Billy Maxwell, a feisty, gritty competitor who won seven PGA Tour titles with the help of a lethal 4-wood and precise short game, died Monday at the Brooks Rehabilitation Hospital in Jacksonville, Florida, at the age of 92. He had suffered a stroke on Sept. 5.
In addition to a golf career that included eight top-10s and 19 top-25s in major championships and a 4-0 record in the 1963 Ryder Cup, Maxwell also owned the Hyde Park Golf Club, long considered one of the top public-golf experiences in the area.
He loved nothing more than to set up shop at the practice range, hit balls, tell golf stories or give free tips to customers.
“That’s all he ever wanted to do, was play and talk golf,” said his daughter Melanie Bevill. “I asked him one time, ‘do we always have to talk about golf in this family?’ But it was fun to watch him with people. He had an amazing career and an amazing life.”
A golf pro to the end, Bevill said as recently as last week her father was giving a nurse at Brooks a lesson on how to grip the club.
“I walked in and asked how he was doing and one of them said, ‘Oh, he was just giving us golf lesson,’” she said. “Then the nurse told me that she Googled Dad’s name and didn’t realize all that he had accomplished.”
Duke Butler III, a fellow member of the Texas Golf Hall of Fame with Maxwell and former PGA Tour pro and Tour executive, said Maxwell had “enormous passion for the game, and for playing it correctly.”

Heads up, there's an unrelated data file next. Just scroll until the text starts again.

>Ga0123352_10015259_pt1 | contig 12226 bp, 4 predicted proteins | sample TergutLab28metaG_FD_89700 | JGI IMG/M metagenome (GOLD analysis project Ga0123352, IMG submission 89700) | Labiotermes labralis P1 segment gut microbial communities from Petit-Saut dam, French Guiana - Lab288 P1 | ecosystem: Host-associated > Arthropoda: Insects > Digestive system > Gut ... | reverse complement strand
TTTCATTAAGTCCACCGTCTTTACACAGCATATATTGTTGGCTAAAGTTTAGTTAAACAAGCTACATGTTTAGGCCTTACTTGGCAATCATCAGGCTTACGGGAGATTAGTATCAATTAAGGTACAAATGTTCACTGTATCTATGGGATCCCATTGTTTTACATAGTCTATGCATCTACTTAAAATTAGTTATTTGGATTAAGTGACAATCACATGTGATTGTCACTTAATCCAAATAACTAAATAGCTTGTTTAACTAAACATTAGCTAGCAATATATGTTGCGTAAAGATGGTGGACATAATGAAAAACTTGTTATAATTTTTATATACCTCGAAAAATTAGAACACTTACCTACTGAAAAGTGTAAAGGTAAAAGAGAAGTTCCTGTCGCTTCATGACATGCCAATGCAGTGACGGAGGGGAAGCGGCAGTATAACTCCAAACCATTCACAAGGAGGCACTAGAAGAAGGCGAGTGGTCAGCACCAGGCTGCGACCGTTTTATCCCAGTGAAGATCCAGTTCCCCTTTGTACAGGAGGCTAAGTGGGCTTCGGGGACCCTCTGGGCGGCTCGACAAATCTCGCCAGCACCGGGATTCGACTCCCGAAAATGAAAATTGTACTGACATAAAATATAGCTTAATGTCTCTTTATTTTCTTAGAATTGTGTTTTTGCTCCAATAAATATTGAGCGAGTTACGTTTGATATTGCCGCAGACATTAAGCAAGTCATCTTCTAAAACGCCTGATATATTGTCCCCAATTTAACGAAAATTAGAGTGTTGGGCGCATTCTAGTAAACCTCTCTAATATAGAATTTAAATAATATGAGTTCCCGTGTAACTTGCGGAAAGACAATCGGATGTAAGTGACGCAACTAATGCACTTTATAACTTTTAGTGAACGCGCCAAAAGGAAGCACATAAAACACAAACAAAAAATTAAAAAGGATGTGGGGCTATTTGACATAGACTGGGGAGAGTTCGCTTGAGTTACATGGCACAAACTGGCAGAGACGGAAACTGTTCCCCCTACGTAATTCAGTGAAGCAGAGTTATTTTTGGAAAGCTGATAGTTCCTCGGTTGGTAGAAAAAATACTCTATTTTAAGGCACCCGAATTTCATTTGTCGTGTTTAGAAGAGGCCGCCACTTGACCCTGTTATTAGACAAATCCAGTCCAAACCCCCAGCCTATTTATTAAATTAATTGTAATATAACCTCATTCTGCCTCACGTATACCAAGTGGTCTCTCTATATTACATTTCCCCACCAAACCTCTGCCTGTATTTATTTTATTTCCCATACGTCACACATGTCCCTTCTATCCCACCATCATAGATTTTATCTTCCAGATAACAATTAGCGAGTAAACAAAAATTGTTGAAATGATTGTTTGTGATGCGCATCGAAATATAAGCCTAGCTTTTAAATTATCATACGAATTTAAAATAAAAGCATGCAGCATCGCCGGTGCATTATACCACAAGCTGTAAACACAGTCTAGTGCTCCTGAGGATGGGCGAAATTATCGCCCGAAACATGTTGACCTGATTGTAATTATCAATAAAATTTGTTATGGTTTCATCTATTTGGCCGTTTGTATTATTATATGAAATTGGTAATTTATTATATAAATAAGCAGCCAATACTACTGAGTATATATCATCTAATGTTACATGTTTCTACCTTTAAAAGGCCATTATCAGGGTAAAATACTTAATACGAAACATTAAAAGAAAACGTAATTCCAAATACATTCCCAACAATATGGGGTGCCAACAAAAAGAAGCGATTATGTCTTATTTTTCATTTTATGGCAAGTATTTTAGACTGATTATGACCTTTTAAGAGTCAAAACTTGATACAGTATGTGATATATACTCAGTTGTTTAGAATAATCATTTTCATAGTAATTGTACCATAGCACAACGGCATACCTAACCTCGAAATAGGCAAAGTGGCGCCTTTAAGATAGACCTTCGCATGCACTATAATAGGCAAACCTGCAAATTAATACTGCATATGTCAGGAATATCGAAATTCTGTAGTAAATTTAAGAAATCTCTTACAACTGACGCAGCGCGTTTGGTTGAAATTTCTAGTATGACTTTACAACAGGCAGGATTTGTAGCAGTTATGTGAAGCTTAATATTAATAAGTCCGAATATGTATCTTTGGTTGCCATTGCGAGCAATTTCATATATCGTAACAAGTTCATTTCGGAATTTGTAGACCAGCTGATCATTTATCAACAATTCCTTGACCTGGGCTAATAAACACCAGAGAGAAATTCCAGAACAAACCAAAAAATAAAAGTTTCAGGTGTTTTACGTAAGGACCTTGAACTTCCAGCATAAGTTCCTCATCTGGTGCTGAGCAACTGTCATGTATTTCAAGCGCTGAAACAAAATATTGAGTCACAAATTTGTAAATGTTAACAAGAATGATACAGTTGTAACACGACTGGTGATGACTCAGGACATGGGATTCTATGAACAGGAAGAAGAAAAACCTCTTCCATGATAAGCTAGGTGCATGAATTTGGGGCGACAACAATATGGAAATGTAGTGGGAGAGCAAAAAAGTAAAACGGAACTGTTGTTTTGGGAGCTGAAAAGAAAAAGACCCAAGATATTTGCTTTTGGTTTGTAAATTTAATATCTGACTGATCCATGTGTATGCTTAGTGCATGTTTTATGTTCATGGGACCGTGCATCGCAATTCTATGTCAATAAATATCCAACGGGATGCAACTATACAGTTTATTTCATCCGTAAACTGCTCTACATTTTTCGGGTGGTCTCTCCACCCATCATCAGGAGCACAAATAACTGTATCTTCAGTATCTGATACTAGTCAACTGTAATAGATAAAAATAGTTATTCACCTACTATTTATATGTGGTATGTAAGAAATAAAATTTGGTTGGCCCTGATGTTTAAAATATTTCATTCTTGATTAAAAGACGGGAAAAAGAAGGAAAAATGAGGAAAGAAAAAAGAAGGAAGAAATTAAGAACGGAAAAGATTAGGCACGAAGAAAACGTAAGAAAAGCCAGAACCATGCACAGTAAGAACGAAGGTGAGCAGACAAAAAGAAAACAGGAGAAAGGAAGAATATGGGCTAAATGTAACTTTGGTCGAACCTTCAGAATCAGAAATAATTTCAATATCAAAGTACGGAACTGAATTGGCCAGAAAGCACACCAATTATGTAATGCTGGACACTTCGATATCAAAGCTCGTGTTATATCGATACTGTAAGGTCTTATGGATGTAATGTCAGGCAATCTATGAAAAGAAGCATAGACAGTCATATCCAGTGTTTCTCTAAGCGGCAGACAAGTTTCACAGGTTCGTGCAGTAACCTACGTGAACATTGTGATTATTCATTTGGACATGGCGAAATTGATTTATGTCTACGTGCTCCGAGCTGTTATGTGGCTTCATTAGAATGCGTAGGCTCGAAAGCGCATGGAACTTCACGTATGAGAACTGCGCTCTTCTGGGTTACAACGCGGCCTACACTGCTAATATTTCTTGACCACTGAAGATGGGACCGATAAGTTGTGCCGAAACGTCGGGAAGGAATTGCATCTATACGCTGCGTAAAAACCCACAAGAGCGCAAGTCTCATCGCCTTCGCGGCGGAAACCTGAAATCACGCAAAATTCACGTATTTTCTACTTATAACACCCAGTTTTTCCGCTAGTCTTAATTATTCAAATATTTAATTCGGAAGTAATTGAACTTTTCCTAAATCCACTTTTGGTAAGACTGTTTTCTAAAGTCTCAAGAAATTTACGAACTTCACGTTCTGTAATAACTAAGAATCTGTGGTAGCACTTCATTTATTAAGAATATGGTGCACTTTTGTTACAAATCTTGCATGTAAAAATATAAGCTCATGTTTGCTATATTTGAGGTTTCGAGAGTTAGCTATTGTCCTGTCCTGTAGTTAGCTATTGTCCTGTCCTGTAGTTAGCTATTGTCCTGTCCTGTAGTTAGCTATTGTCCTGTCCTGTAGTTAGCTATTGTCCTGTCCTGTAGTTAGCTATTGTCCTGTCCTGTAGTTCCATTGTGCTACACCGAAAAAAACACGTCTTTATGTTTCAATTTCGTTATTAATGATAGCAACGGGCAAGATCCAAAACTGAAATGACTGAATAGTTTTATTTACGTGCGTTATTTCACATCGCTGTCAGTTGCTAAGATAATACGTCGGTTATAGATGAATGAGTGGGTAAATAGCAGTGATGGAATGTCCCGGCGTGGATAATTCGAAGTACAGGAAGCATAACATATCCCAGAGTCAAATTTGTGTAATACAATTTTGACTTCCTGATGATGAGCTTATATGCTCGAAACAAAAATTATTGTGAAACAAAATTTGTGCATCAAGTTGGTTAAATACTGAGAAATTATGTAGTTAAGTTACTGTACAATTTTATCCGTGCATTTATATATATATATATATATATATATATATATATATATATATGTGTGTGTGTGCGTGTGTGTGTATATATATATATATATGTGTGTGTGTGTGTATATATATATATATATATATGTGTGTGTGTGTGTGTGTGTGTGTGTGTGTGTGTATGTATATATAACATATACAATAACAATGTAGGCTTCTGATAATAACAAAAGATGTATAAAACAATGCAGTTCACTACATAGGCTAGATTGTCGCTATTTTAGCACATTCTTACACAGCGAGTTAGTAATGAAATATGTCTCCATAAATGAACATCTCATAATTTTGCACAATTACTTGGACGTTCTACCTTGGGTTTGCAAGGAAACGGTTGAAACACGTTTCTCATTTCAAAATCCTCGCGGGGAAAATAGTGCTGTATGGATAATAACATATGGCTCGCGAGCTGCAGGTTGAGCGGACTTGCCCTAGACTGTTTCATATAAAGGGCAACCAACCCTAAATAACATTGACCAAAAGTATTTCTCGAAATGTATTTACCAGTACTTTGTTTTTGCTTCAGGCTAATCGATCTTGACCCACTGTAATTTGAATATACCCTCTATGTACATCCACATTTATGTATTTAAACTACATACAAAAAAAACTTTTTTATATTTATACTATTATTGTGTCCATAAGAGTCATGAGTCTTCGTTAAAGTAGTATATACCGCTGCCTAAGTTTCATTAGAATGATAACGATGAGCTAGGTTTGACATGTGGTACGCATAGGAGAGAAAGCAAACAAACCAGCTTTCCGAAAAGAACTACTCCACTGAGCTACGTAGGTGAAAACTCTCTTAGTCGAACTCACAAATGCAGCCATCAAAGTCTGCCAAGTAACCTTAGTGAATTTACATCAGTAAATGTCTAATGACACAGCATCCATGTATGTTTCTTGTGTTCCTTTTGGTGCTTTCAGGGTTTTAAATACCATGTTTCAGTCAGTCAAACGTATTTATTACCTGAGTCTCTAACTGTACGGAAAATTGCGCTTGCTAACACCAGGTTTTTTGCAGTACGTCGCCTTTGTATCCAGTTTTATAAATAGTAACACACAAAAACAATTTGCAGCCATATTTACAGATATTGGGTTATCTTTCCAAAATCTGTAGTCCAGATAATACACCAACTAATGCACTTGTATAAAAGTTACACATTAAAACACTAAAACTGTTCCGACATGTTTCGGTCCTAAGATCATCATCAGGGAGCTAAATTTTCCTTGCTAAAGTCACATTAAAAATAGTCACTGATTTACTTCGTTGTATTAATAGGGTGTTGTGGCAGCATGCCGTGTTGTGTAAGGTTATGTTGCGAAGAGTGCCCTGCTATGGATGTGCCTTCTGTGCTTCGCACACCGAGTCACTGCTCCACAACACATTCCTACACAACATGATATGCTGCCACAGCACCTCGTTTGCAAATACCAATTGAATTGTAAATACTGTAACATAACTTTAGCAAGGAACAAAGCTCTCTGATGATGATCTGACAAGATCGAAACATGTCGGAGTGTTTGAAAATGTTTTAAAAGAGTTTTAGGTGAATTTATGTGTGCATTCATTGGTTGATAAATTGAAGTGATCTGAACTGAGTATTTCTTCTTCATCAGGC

Maxwell grew up in the game
Maxwell was bred to play golf. He and his twin brother Bob were the last two of seven children born to W.O. and Eudona Maxwell and his father was the head pro and superintendent of the Maxwell Municipal Golf Course in Abilene, Texas, which is still operating.
Maxwell went on to win the 1947 Texas State Junior, the 1951 U.S. Amateur and play on three NCAA national championship teams at North Texas State – in a lineup considered the best in college golf history, along with Don January, Buster Reed and Joe Conrad.
Maxwell beat Joe Gagliardi, 4 and 3, in the U.S. Amateur final at Saucon Valley in Pennsylvania but that wasn’t his biggest victory of the year. It was earlier when he married Mary Katharine, known to family and friends as “M.K.” They were married for 47 years before she passed away in 1999.
Maxwell carved out a respectable career on the PGA Tour, winning 10 professional tournaments in all, adding the Mexican, Puerto Rican and Florida Opens to his Tour ledger.
Maxwell’s best season was in 1961 when he won the Bob Hope Desert Classic by two shots over Doug Sanders, then out-dueled Ted Kroll on the seventh playoff hole to win the Insurance City Open, the forerunner to the PGA Tour’s current event in Hartford, Connecticut.
Maxwell finished 10th on the PGA Tour money list that season with $28,335.
He also won the Memphis Open and the Dallas City Open, which later morphed into the AT&T Byron Nelson Classic.
Breaking 90: Billy Maxwell celebrated at TPC Sawgrass
Maxwell, Blocker buy Hyde Park
Maxwell then found a second career as a golf-course owner. Through his years of playing in the Greater Jacksonville Open, Maxwell discovered Hyde Park, which had been owned by the of Jacksonville. He and fellow Tour pro Chris Blocker got the money together to buy the course in 1971, and it has since become a favored place for players of all ability levels and backgrounds.